I'm a little worried you might read my post and think that I'm trying to perpetuate the GIMP vs. Photoshop debate. I'm not, instead I'm trying to explain what needs to happen explanation-wise to get more Photoshop people to try GIMP out. I think there's this mentality that people should switch to GIMP and that's simply not true. If you got the professional Photoshop users to start using GIMP for certain tasks, you may find that some studios may find it worth their time to invest some development time into improving it. Given how Adobe has been dicking around with the licensing, this would be a good time to get that ball rolling. Start touting the unique features it has that shave man-hours off a project. If those features don't exist, then the team needs to start talking to people like me and finding out what else they need.

Comment Re:How important is that at this point? (Score 4, Interesting) 197

Care to run off a list of ways that "GIMP doesn't come close"? If it's really so bad, it shouldn't be that difficult to name at least a dozen or so... In actuality, I expect that enumerating the shortcomings of GIMP will not be in quantity, but in terms of a relatively small number of particularly desirable features that many may perceive as critically important in such software.

Hi, professional artist here. Your latter point, at least from my perspective, is correct. I know Photoshop really well, but since I make my living doing this work I am not biased in a way that'd prevent me from using a free tool. Let me be extra clear: It would hurt me to be fanboyishly loyal to be any particular app. I do pick up and mess with GIMP from time to time, but it has two critical omissions from Photoshop that make it unusable in my field. First, it lacks adjustment layers. Second, it lacks Smart Objects.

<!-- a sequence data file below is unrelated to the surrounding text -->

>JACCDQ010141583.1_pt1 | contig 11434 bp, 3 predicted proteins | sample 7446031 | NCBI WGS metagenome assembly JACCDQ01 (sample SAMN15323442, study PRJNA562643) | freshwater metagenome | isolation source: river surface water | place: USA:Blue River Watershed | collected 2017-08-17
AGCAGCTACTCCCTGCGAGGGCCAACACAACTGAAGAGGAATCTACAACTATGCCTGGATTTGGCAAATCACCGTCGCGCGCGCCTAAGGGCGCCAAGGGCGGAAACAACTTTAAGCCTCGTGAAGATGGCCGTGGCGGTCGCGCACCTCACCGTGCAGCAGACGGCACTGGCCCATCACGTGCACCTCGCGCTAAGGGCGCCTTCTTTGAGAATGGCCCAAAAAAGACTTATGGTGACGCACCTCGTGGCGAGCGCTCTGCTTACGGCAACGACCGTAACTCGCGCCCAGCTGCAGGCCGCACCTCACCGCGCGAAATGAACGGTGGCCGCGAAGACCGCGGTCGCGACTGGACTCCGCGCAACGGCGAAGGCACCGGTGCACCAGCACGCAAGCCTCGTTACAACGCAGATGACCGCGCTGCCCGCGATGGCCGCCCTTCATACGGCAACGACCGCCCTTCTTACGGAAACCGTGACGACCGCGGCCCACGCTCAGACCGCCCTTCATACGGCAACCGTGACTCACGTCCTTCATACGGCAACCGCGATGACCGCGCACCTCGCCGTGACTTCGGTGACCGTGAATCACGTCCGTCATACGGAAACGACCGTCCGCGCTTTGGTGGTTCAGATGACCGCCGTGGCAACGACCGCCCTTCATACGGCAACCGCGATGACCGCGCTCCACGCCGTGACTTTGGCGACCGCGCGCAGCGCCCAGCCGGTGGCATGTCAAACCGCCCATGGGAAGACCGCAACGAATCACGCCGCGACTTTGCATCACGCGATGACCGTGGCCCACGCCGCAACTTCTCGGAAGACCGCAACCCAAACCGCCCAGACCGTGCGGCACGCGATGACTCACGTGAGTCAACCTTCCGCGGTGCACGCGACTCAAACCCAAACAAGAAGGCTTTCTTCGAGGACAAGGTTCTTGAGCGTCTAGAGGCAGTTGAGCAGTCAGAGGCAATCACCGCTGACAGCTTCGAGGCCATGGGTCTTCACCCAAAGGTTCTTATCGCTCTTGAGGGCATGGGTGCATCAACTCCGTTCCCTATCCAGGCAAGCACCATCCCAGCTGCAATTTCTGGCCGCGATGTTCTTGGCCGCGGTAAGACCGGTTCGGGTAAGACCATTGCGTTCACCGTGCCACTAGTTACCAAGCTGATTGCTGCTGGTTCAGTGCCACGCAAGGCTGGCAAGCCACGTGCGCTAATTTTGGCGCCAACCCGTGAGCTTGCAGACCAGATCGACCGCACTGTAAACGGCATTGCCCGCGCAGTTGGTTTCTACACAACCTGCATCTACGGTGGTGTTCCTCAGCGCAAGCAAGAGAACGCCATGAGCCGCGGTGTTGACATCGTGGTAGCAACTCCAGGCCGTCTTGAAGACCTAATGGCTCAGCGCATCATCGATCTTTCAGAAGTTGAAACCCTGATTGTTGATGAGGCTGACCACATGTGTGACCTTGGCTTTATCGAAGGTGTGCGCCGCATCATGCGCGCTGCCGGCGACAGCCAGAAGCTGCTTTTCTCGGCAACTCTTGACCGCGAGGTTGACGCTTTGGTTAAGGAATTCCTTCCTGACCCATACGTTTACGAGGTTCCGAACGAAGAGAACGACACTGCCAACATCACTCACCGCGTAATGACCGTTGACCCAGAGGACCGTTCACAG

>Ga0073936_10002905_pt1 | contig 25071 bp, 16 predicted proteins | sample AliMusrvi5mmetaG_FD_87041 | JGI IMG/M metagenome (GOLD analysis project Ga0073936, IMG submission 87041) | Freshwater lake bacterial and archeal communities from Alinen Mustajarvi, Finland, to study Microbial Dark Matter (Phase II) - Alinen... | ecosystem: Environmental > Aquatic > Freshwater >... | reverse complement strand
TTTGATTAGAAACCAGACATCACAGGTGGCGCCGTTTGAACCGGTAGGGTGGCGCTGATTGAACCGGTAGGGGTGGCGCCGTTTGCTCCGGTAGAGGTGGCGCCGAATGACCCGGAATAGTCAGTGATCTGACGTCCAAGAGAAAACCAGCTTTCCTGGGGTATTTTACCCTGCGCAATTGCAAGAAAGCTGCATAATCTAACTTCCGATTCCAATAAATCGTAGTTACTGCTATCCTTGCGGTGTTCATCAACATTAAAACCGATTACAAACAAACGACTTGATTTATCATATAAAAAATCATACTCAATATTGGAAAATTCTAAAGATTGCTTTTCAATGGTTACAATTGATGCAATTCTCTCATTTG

These are both features intended to do non-destructive editing of imagery. Let's say you have a tree with green leaves. You can create a Hue/Saturation 'adjustment layer' that will turn all the green pixels beneath it blue. If you put a picture of a different tree below that layer, its leaves would turn blue, too. If you took that tree and made it a 'smart object', you'd effectively be snapshotting that image and every operation you do causes it to regenerate itself. In other words, if you shrank a Smart Object down, then scaled it back up again, you'd get all its original detail back.

If you're creating imagery it doesn't take long for these two features to change your workflow in such a way that you gain a HUGE time savings. In fact I have created several templates to speed up the generation of images I do that I just plain cannot do in GIMP. Realistically speaking that is enough man-hours lost that I'd actually make a greater profit paying for Photoshop than I would saving the cost of the license in favor of GIMP.

With that said, I'd be *very* happy if you told me that version 3 would add these features. I'd also be very happy if somebody could tell me what GIMP does that Photoshop doesn't. It's free. if it shaves man-hours off my work, then load me up with the tips. I ain't gonna switch, but I ain't above using both.